In the basement of our North Dakota headquarters we employ a small but elite team or researchers designated the “SMU.” Their sole job is to predict “the next big thing,” and they are rarely wrong. You see, our marketing department has indicated that based on focus group feedback, readers that visit our site will flock to other blogs the minute we fall behind on what’s happening in the world around us. They will leave us the minute we aren’t ahead of the curve on “what’s cool.” Therefore, whenever the SMU staff starts “rattling their cages,” they know they will have my full attention. I predict that the next big thing (and you are hearing it on our blog first) is…Camel Milk:
While slightly saltier than cow’s milk, camel milk is highly nutritious. Designed after all for animals that live in some of the roughest environments, it is three times as rich in Vitamin C as cow’s milk.
In Russia, Kazakhstan and India doctors often prescribe it to convalescing patients. Aside from Vitamin C, it is known to be rich in iron, unsaturated fatty acids and B vitamins.
Tapping the market for camel milk, however, involves resolving a series of humps in production, manufacturing and marketing. One problem lies in the milk itself, which has so far not proved to be compatible with the UHT (Ultra High Temperature) treatment needed to make it long lasting.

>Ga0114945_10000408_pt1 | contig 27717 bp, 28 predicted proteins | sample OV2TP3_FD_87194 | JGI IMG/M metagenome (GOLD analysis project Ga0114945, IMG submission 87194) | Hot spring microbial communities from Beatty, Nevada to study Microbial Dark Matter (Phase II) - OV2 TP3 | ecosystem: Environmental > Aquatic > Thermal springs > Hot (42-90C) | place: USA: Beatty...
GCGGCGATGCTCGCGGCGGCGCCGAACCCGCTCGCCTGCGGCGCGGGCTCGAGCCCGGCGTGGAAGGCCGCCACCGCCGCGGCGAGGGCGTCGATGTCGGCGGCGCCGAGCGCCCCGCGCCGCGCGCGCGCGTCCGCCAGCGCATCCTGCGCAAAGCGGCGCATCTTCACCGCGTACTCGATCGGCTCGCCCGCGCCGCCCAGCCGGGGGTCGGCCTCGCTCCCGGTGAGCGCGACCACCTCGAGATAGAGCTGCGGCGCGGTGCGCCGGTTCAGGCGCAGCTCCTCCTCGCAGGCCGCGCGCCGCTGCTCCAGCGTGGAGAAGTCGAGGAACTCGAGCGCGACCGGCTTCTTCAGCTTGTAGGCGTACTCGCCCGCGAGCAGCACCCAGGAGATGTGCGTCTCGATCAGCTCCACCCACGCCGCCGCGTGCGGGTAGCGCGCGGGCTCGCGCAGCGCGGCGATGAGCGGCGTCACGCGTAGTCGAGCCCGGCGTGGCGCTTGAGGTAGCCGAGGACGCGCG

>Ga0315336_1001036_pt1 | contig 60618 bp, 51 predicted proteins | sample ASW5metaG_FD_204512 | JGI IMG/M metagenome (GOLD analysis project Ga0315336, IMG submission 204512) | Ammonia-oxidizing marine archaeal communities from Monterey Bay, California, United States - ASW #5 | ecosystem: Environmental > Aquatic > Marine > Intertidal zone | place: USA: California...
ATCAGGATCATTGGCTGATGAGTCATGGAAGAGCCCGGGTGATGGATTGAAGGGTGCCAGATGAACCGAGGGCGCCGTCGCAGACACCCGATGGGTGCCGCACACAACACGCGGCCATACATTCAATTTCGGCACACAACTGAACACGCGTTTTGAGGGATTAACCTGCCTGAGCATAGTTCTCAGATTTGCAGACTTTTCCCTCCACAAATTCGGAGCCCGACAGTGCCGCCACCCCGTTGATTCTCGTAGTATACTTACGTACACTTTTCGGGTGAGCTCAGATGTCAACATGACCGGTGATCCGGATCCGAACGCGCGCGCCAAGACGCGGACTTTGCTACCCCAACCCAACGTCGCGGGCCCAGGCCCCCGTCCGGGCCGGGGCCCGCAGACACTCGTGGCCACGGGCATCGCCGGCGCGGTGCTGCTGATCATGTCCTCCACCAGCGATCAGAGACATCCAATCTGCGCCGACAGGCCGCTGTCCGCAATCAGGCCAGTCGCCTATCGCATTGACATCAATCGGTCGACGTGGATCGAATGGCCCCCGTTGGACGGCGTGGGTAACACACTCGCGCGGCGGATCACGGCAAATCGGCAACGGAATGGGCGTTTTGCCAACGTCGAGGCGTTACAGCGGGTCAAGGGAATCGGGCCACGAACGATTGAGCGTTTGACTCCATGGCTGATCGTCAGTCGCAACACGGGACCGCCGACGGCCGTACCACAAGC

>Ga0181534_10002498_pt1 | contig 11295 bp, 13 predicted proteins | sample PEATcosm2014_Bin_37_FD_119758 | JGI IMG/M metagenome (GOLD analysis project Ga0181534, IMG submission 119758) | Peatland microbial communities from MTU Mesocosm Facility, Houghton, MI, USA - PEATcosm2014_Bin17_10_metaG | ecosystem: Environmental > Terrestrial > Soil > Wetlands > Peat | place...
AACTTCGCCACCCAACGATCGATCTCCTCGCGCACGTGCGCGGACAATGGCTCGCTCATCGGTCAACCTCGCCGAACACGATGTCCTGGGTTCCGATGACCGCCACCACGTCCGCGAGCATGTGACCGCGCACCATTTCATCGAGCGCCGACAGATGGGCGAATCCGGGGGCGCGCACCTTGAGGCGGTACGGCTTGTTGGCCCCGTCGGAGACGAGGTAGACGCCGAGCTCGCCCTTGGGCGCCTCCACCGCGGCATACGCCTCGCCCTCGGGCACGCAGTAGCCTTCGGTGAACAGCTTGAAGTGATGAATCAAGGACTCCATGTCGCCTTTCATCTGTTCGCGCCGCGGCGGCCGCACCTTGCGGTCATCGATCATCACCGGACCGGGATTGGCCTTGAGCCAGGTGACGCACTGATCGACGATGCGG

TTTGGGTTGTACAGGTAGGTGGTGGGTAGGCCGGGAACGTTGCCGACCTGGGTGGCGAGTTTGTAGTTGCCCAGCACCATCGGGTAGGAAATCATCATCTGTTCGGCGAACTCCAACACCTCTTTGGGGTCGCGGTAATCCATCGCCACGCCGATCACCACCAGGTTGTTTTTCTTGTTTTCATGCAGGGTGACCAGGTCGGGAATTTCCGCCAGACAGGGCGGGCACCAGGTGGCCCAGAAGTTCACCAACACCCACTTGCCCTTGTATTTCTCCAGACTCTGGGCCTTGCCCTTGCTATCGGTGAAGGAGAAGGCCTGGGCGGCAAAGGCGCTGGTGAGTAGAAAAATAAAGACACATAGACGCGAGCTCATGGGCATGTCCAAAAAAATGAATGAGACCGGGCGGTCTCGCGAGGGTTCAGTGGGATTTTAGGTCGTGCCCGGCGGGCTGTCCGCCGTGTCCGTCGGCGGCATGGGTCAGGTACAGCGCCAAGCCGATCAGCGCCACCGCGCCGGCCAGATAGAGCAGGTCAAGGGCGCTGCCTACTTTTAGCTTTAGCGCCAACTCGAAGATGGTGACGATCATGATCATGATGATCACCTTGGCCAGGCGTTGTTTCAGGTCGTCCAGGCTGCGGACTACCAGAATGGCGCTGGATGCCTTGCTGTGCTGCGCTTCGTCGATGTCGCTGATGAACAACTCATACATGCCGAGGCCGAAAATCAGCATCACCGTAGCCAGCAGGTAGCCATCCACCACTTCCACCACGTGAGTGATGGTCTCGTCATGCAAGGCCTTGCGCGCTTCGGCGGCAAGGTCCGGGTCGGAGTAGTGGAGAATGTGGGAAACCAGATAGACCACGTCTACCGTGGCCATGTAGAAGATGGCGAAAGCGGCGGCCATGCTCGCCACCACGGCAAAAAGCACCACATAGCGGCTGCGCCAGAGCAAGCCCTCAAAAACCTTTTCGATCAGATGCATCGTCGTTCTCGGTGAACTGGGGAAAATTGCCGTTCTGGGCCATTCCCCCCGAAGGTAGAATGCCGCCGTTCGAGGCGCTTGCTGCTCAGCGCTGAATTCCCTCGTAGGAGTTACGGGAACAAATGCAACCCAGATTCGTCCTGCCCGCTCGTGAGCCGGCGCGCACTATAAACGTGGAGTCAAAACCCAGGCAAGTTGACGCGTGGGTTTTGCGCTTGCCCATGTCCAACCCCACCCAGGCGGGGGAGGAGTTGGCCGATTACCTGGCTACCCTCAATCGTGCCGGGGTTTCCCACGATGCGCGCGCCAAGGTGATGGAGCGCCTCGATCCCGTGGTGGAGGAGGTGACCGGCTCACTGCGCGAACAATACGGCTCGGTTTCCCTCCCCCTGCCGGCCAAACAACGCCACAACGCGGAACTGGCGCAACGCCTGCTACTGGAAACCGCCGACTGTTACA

But the main challenge stems from the fact that the producers involved are, overwhelmingly, nomads.
Another problem, according to the FAO, is the nature of the animal itself. Camels can reputedly be pretty stubborn. And unlike cows, which store all their milk in their udders, camels keep theirs further up their bodies. [Link]
p>Now I know that some of you might not like milk of any kind. Some people just don’t. My mom for example never drinks milk. But what about chocolate? Everybody likes chocolate…
An easier sell would appear to be the low-fat, camel milk chocolate, which A Vienna-based chocolatier, Johann Georg Hochleitner intends to launch a low-fat, camel milk chocolate this autumn. With funding from the Abu Dhabi royal family, his company plans to make the chocolate in Austria from powdered camel milk produced at Al Ain in the United Arab Emirates, then ship 50 tons back to the Gulf each month. [Link]
India would be smart to make this a major export. They have the raw talent for it:
There are three major breeds of Camel in India viz. Bikaneri, Jaisalmeri and Kutchi.
The Bikaneri has excellent draft capabilities and is therefore becoming the breed of choice of the farmers of the Thar desert (NW Rajasthan).
The Jaisalmeri camel has good race potential and therefore was important breed before advent of modern camel cart. They were preferred in cavalries in the past life Ganga Risala which took part in World War I and II. Presently the Camel Corps constitutes an important wing of the Border Security Force of Indian para-military service.
Kutchi breed (Kutch region of Gujarat) has good milk potential. [Link]
Anyways, I just wanted to put this out there as my hot tip of the week. Tell your friends. We are still cool.